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Spontaneous magnetization


Spontaneous magnetization is the term used to describe the appearance of an ordered spin state (magnetization) at zero applied magnetic field in a ferromagnetic or ferrimagnetic material below a critical point called the Curie temperature or TC. At temperatures above TC, the material is paramagnetic and its magnetic behavior is dominated by spin waves or magnons, which are boson collective excitations with energies in the meV range. The magnetization that occurs below TC is a famous example of the "spontaneous" breaking of a global symmetry, a phenomenon that is described by Goldstone's theorem. The term "symmetry breaking" refers to the choice of a magnetization direction by the spins, which have spherical symmetry above TC, but a preferred axis (the magnetization direction) below TC.

To first order, the temperature dependence of spontaneous magnetization is given by Bloch's Law. The decrease in spontaneous magnetization at higher temperatures is caused by the increasing excitation of spin waves. In a particle description, the spin waves correspond to magnons, which are the massless Goldstone bosons corresponding to the broken symmetry.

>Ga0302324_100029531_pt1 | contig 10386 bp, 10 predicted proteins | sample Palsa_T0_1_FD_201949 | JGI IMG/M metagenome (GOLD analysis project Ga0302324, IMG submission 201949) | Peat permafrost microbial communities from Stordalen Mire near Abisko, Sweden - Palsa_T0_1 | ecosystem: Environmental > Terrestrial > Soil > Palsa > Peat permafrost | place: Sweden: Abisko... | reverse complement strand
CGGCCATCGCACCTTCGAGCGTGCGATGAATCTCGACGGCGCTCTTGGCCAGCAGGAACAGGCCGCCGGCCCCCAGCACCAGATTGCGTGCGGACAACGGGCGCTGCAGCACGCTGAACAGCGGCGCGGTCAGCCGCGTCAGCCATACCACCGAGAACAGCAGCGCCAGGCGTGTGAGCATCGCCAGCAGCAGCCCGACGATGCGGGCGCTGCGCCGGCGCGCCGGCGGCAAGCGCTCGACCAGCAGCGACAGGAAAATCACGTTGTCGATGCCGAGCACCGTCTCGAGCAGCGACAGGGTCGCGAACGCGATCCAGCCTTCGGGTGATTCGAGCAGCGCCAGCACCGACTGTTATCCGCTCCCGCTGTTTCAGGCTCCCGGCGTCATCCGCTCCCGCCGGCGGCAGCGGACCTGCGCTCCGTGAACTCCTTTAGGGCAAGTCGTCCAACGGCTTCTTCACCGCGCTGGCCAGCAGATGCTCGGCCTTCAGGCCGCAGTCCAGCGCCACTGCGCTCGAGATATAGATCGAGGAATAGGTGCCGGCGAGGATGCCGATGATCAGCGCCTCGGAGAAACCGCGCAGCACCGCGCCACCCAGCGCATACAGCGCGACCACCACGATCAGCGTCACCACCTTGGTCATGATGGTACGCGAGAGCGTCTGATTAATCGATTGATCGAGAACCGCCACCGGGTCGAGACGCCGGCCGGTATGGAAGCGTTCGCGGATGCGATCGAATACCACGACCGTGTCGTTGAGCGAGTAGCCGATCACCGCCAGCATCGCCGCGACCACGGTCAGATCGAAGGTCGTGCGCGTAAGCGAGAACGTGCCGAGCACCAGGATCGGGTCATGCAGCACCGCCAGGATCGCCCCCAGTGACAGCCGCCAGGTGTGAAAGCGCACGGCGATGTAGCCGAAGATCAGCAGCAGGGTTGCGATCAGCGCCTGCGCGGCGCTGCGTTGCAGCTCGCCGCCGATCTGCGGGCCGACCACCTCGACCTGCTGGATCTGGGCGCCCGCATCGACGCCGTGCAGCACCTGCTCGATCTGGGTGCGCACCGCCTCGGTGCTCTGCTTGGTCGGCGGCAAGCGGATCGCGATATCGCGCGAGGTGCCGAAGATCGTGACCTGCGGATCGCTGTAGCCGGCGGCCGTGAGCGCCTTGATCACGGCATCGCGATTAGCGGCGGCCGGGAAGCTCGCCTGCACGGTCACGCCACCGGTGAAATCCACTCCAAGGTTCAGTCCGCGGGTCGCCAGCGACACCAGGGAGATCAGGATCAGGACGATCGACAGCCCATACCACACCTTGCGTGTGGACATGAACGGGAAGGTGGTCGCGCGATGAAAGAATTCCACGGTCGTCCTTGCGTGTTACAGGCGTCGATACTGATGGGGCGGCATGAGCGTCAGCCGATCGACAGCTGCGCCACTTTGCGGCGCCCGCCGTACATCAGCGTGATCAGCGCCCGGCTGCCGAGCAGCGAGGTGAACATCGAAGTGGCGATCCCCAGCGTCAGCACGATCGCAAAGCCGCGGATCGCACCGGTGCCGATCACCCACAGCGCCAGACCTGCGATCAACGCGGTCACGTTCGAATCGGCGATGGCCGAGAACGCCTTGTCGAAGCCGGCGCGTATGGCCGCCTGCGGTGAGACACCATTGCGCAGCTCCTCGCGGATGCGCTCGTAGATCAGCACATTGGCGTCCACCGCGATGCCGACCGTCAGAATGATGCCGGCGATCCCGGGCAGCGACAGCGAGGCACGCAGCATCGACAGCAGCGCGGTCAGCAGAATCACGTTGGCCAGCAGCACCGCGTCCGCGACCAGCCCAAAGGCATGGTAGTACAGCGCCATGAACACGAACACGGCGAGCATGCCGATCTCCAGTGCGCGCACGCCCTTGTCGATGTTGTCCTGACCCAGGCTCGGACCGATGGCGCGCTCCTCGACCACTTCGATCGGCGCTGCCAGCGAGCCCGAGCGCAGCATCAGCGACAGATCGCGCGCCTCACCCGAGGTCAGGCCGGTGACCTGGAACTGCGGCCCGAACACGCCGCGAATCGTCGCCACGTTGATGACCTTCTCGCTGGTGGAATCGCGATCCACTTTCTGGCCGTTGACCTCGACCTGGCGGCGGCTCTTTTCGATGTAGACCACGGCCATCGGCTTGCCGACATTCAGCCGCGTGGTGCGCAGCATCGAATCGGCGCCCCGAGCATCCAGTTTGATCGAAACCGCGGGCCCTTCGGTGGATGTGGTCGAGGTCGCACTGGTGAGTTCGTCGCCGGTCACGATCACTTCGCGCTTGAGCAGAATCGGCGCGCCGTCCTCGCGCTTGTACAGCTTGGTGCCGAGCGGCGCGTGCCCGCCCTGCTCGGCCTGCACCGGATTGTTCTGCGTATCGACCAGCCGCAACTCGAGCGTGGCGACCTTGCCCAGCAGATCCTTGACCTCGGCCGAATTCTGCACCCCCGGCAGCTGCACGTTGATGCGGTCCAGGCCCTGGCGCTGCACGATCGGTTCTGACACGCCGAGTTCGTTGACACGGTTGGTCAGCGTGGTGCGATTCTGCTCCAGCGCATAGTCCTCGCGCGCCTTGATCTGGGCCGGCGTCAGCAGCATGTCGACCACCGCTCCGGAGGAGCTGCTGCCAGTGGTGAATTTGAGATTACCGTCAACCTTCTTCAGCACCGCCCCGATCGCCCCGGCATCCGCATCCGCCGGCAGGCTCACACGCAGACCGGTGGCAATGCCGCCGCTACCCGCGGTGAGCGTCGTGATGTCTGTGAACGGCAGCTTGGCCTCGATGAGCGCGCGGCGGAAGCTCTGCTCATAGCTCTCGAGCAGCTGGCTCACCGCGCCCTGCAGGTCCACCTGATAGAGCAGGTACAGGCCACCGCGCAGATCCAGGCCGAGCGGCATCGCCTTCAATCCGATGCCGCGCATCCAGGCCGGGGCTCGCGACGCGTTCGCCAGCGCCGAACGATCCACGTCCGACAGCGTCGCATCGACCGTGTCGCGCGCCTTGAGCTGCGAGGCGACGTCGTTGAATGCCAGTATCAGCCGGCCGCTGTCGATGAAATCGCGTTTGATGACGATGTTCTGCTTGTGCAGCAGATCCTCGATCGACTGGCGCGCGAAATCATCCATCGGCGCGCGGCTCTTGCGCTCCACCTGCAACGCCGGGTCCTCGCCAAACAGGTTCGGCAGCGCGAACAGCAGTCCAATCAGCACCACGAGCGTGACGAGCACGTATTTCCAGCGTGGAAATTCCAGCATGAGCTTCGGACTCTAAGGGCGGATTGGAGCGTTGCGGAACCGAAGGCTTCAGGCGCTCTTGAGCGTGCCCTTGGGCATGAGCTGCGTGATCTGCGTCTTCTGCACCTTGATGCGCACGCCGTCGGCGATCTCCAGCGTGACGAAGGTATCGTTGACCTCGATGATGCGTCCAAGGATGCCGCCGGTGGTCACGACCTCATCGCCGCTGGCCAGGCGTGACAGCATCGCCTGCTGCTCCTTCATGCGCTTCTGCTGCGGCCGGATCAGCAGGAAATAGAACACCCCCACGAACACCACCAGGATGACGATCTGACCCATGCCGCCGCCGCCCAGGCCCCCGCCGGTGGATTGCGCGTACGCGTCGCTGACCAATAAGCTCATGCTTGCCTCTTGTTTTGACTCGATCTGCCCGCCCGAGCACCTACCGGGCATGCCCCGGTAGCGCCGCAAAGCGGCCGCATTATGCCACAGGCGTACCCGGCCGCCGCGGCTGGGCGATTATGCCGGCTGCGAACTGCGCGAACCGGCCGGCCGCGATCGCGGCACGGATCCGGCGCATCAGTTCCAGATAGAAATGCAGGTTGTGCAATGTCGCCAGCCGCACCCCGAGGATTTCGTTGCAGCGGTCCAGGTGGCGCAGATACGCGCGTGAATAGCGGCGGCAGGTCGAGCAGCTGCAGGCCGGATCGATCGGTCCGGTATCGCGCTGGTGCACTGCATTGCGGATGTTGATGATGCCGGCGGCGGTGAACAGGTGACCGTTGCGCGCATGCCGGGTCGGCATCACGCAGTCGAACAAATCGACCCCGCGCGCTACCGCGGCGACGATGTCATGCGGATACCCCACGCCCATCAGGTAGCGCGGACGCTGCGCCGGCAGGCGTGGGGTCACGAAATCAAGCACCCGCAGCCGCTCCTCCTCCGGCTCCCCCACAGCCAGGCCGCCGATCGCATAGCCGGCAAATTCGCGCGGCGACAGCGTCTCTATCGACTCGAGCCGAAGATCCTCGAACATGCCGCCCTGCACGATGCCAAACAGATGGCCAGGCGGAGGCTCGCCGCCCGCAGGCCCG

See also


1. S. Chikazumi and S.H. Charap, Physics of Magnetism, ASIN B0007DODNA.
2. N.W. Ashcroft and N.D. Mermin, Solid State Physics, ISBN 0-03-083993-9.

This article is licensed under the GNU Free Documentation License. It uses material from the Wikipedia article "Spontaneous_magnetization". A list of authors is available in Wikipedia.
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